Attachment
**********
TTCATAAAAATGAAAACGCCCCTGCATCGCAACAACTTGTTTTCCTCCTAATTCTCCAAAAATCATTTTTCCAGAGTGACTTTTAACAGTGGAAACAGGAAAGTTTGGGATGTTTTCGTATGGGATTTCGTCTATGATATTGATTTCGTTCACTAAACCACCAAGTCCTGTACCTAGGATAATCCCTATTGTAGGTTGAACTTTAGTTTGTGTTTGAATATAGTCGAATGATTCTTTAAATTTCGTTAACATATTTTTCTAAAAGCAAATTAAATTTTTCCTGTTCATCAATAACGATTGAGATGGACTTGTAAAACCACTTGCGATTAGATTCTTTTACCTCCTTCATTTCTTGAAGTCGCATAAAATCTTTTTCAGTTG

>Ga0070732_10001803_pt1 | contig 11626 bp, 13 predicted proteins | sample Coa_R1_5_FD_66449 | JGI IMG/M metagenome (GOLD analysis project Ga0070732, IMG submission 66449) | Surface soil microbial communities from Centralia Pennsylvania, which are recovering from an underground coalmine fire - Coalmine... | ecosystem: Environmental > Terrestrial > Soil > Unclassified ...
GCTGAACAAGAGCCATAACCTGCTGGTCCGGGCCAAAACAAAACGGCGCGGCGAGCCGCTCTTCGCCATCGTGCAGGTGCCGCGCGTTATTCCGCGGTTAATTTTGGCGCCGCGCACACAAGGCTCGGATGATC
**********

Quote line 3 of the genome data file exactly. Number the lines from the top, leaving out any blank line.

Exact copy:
GCTGAACAAGAGCCATAACCTGCTGGTCCGGGCCAAAACAAAACGGCGCGGCGAGCCGCTCTTCGCCATCGTGCAGGTGCCGCGCGTTATTCCGCGGTTAATTTTGGCGCCGCGCACACAAGGCTCGGATGATC